A hidden story line in the Seahawks 42-13 thumping of San Francisco was not just how the teams played, but who the teams played. Seattle has a younger roster, younger starters, and plays far more young players overall. Consider the percentage of snaps for players age 26 or younger on Sunday.

Only 31% of the snaps on defense came from players age 26 or younger for San Francisco, and that's with 24-year-old Ricky Jean-Francois subbing for 33-year-old Justin Smith. A full 77% of Seattle's defensive plays came from players no more than age 26. I chose that age because it generally means a player is no more than three years out of school, depending on whether they came out early, and still has significant upside potential. Patrick Willis is 27-years-old. That does not mean he is an old man, but it is harder to argue that he is going to get significantly better than he already is. NaVorro Bowman is 24-years-old, and just his second year as a starter. There is reason to believe he could get even better. A scary thought for Seahawks fans. Seattle starts Earl Thomas, Kam Chancellor, Bobby Wagner, K.J. Wright, and Richard Sherman as regulars under age 26, but players like Bruce Irvin, Malcolm Smith, Jeremy Lane, Greg Scruggs, Walter Thurmond, Clinton McDonald, Byron Maxwell, Chris Maragos, and Jeron Johnson also get significant snaps at a young age.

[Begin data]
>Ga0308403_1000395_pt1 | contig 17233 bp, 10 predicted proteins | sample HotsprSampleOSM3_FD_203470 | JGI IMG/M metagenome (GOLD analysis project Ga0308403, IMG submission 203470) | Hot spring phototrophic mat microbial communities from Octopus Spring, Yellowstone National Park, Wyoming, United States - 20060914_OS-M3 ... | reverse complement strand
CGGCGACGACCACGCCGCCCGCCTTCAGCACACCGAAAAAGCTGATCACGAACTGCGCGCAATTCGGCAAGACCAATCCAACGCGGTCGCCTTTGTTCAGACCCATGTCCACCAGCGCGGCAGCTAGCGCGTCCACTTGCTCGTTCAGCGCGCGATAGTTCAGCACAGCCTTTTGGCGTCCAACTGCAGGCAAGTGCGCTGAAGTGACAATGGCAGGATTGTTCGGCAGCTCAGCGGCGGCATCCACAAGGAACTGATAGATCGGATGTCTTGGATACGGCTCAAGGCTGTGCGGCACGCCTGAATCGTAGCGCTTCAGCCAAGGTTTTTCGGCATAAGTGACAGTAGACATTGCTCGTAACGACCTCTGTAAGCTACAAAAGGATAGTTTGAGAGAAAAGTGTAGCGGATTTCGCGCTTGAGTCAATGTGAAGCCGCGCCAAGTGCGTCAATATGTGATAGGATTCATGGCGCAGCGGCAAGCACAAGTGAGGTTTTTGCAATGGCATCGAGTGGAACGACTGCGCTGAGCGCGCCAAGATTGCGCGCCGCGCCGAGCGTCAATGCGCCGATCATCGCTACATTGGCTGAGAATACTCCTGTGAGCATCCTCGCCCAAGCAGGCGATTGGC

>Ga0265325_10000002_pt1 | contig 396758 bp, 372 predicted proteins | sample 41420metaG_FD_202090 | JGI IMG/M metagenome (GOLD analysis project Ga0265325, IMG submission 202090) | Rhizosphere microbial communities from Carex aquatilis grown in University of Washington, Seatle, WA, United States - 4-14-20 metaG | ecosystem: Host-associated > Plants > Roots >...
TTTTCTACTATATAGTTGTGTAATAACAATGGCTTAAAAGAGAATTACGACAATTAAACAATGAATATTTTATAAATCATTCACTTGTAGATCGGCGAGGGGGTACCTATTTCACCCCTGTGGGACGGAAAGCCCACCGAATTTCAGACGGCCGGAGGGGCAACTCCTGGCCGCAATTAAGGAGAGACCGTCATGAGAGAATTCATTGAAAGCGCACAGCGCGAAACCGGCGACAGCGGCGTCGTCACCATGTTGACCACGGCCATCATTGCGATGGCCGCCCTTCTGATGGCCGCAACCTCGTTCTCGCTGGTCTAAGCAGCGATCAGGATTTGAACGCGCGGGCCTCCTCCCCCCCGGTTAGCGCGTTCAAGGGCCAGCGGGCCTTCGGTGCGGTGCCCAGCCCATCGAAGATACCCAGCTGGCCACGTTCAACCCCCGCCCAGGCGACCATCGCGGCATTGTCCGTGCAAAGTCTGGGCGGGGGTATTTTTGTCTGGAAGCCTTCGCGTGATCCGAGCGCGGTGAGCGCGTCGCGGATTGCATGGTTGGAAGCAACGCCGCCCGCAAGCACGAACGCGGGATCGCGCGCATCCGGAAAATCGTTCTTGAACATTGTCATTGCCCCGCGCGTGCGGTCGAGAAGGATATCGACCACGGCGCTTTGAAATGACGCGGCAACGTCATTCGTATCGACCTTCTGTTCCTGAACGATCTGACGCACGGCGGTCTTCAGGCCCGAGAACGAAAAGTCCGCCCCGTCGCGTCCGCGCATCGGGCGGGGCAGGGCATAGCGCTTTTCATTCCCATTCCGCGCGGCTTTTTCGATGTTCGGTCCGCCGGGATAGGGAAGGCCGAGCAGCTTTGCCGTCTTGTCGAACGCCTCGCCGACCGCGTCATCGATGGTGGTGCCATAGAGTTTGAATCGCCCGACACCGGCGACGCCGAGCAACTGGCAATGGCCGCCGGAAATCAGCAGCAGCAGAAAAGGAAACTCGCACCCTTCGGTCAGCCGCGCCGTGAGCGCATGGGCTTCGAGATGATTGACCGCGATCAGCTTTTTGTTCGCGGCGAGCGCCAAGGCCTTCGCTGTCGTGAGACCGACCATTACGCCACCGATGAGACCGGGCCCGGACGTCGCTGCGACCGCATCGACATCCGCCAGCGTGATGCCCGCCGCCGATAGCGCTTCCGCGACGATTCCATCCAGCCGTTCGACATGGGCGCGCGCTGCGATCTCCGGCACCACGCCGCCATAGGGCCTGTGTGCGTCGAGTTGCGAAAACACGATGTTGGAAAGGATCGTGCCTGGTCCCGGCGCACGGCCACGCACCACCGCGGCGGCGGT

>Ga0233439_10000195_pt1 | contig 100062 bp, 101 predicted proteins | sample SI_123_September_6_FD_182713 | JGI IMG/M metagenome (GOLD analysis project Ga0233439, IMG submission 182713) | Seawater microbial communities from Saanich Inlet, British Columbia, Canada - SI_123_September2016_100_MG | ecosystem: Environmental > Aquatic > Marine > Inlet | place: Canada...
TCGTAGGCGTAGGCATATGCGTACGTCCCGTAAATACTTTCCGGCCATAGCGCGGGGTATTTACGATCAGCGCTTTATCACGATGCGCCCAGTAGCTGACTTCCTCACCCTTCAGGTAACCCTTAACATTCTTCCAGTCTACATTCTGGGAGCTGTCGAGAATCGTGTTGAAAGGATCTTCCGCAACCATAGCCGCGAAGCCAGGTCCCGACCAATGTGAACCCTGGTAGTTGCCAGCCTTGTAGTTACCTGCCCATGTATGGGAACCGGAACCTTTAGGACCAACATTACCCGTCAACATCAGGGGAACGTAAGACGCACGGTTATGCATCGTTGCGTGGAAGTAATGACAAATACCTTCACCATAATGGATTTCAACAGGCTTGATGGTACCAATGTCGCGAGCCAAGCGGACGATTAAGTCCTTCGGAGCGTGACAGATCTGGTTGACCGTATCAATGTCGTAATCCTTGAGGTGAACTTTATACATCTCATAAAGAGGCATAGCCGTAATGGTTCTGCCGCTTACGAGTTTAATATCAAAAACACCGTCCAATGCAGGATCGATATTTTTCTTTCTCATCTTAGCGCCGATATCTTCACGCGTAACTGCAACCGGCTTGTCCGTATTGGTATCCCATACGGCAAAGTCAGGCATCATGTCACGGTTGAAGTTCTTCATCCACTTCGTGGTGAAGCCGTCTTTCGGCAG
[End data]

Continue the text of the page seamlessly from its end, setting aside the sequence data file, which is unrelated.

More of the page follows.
The offense is closer, as the 49ers offensive line is young. A major difference here is Marshawn Lynch versus Frank Gore, as Lynch is still just 26. Receivers also play a role as Doug Baldwin, Sidney Rice, and Golden Tate all check in under 26, along with Anthony McCoy. The 49ers lean on Randy Moss and Vernon Davis (28). Michael Crabtree is a nice young receiver, but it is hard to see how that unit is going to outperform Seattle's in the long run, as they are the lesser group already. The 49ers offensive line is mostly young and all talented. Only Joe Staley and Jonathan Goodwin are older than 26. The Seahawks have Paul McQuistan and Breno Giacomini over that age.

Just look at the total snap count for players drafted in 2012:
Seattle - 343
San Francisco - 25

Think about the effect that will have on these teams over the next few years. Seattle fans understand as they have seen major contributions from every draft class Pete Carroll and John Schneider have made so far. The 49ers had a nice draft in Jim Harbaugh's first year, getting Colin Kaepernick, Aldon Smith, Chris Culliver, Kendall Hunter, and Bruce Miller, but they appear to have very little to hang their hat on this year. Gaps like that have an impact on a franchise. This year's Seahawks draft class appears to have allowed the Seahawks to leap-frog the 49ers in terms of talent.